Grouping skills to promote industrial innovation
As the name of the division suggests, Stokking’s team of engineers and scientists create innovations for industry, with the ultimate aim of helping companies be more competitive. “It’s especially necessary in times of crisis,” he says. “It’s an anti-cyclical thing. We have to invest in change now, so that we can be ready for the future. Some,” he admits ruefully, “don’t ‘get’ change, while others use the crisis to get the changes done.”
“Philips Electronics came to us with a big challenge about seven or eight years ago. It was the catalyst for our first multi-company project. At the time, Philips was half the size of Siemens and GE and just couldn’t afford to do all their research on their own. So they asked us, and IMEC from Leuven, to develop expertise in the field of OLED (organic) lighting for them. All these years later, we now have world-class expertise in this field, and more importantly we’ve come to understand how important it is to get companies working together. In fact forty companies from all over the world are now involved in this project.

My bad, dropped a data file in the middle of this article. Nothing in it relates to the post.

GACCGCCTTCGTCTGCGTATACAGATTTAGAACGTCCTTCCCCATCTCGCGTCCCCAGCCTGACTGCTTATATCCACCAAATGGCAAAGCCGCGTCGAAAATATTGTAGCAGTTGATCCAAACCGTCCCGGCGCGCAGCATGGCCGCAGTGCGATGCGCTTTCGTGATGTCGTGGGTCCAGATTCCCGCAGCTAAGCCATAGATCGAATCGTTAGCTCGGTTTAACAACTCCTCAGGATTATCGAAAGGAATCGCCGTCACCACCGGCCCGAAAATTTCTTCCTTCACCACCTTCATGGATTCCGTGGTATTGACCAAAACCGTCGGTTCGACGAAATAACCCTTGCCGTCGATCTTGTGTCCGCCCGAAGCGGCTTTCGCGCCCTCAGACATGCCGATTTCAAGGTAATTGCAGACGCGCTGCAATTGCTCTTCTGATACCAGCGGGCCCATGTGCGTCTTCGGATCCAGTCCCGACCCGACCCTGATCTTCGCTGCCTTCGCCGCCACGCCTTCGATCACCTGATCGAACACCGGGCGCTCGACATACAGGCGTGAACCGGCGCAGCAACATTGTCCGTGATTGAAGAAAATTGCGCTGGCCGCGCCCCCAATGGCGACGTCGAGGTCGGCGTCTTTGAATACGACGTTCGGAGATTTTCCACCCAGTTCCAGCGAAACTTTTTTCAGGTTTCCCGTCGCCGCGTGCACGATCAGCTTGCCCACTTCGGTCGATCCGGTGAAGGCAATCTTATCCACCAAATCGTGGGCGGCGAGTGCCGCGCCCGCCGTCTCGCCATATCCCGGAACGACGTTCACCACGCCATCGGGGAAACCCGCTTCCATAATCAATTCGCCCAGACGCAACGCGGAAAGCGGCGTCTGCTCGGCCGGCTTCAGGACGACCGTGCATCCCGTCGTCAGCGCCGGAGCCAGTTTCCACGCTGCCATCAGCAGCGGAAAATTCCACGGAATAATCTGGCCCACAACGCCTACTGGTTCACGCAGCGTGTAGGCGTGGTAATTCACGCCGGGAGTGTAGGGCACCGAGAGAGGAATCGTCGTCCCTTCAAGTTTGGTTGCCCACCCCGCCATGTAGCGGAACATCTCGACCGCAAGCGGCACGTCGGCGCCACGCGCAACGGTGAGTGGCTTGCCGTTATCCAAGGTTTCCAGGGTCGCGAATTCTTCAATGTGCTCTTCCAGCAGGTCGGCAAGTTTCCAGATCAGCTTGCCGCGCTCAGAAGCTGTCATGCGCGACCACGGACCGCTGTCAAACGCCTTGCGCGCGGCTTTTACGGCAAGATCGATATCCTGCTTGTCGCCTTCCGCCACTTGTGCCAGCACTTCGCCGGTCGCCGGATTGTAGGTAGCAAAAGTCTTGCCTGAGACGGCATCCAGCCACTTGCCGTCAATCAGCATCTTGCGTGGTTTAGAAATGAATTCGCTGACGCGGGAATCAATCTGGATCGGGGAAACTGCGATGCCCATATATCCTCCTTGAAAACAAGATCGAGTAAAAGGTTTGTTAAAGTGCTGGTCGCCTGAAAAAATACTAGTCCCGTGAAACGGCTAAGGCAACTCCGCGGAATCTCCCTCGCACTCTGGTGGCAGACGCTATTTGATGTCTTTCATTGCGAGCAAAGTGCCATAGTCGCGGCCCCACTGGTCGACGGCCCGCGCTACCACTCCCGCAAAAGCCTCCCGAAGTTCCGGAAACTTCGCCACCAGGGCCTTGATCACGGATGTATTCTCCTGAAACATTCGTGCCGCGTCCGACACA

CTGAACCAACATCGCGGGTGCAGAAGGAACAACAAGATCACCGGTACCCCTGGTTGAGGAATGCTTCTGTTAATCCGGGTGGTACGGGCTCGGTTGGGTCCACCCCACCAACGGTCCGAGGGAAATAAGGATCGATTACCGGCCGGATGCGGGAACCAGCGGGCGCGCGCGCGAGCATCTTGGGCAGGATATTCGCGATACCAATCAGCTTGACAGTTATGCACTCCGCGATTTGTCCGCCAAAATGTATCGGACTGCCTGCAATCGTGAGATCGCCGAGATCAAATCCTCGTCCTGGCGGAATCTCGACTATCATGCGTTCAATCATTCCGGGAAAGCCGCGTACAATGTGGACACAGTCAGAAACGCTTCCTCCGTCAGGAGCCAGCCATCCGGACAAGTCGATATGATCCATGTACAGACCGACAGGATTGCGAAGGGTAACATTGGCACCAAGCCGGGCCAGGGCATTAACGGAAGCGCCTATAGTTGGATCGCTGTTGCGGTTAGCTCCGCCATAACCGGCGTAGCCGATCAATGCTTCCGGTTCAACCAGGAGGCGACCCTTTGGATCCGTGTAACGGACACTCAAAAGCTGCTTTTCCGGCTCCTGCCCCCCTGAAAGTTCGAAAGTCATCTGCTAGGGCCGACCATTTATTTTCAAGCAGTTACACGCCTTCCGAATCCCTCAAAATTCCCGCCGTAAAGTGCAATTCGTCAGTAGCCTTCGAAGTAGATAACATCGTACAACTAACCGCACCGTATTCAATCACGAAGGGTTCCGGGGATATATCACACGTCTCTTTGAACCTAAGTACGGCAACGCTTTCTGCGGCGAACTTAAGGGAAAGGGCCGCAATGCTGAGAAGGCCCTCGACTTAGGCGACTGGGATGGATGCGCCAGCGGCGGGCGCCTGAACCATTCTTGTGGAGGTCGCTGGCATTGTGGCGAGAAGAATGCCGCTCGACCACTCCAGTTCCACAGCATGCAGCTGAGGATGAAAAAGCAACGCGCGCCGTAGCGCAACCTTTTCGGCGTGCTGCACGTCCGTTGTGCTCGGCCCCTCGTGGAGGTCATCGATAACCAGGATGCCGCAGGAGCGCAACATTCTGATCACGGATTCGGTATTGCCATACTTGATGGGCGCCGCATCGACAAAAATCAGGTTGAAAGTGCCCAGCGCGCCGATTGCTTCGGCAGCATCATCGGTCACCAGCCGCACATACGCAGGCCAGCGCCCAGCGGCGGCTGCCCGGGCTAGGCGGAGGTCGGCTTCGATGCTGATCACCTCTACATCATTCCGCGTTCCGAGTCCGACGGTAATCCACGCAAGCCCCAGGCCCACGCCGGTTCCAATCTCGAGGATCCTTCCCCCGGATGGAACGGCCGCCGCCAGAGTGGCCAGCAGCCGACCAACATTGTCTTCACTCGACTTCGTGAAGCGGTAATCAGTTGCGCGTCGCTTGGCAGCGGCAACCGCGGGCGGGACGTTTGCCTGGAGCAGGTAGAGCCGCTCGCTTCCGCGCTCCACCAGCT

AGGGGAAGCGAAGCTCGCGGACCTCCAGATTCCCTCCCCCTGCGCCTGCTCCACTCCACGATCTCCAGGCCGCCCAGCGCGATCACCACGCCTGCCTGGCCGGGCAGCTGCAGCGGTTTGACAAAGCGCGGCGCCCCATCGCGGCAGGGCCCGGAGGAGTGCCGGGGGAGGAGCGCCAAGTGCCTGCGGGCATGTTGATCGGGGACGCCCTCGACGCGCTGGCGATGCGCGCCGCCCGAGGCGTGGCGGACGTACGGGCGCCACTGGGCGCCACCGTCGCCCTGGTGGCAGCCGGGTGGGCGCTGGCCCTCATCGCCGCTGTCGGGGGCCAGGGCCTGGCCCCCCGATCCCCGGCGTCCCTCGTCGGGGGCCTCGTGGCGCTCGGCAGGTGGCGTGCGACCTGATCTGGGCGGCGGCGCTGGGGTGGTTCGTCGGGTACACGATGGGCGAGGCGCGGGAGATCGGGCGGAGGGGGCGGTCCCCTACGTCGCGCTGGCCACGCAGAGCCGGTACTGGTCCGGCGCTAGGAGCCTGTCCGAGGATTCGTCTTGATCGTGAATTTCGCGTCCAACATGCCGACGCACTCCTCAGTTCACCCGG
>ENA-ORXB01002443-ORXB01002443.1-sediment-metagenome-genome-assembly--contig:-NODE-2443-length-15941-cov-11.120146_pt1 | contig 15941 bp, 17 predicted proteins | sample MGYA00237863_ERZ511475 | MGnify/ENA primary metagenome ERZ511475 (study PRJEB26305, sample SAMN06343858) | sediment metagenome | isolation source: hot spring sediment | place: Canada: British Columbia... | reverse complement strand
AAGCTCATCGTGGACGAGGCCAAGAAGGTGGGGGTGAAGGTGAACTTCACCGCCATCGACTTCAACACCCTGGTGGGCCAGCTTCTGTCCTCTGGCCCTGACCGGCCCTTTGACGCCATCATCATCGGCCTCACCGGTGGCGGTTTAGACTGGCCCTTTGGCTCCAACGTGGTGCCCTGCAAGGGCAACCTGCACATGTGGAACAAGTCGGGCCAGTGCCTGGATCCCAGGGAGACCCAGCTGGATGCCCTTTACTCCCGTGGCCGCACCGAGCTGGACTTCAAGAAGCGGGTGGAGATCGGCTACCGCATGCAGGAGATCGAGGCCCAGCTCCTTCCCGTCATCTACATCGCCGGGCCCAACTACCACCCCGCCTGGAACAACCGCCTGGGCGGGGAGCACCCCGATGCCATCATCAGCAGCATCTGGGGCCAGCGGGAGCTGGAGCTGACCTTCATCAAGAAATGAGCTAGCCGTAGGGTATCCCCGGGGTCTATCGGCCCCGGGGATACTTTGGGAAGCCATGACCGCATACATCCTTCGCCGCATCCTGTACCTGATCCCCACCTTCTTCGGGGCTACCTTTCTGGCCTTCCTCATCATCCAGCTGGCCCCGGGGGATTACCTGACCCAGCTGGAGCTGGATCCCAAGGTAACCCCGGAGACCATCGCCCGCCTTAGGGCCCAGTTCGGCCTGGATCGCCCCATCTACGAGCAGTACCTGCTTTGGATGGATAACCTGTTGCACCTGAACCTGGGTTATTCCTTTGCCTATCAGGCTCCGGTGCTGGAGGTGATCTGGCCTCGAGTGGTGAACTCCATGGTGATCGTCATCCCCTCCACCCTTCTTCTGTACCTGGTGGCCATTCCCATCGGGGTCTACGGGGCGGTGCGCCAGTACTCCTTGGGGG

“It was a long-term bet, and likely to be an expensive one, but as you’ll appreciate the stock market doesn’t reward long-term thinking, they just want short-term profitability! There was a condition attached, however. They wanted other companies to be involved, not only to share the load, but also to add their knowledge to the process. This was certainly an ‘all for one, one for all’ moment, and today every one of the companies involved can justifiably claim to have benefited from the collaboration. We now understand that doing projects like this on your own is not the best way. We can see that the quality of research, speed and scope of innovation is better when you move to open community working, and that’s where Vlerick comes in.”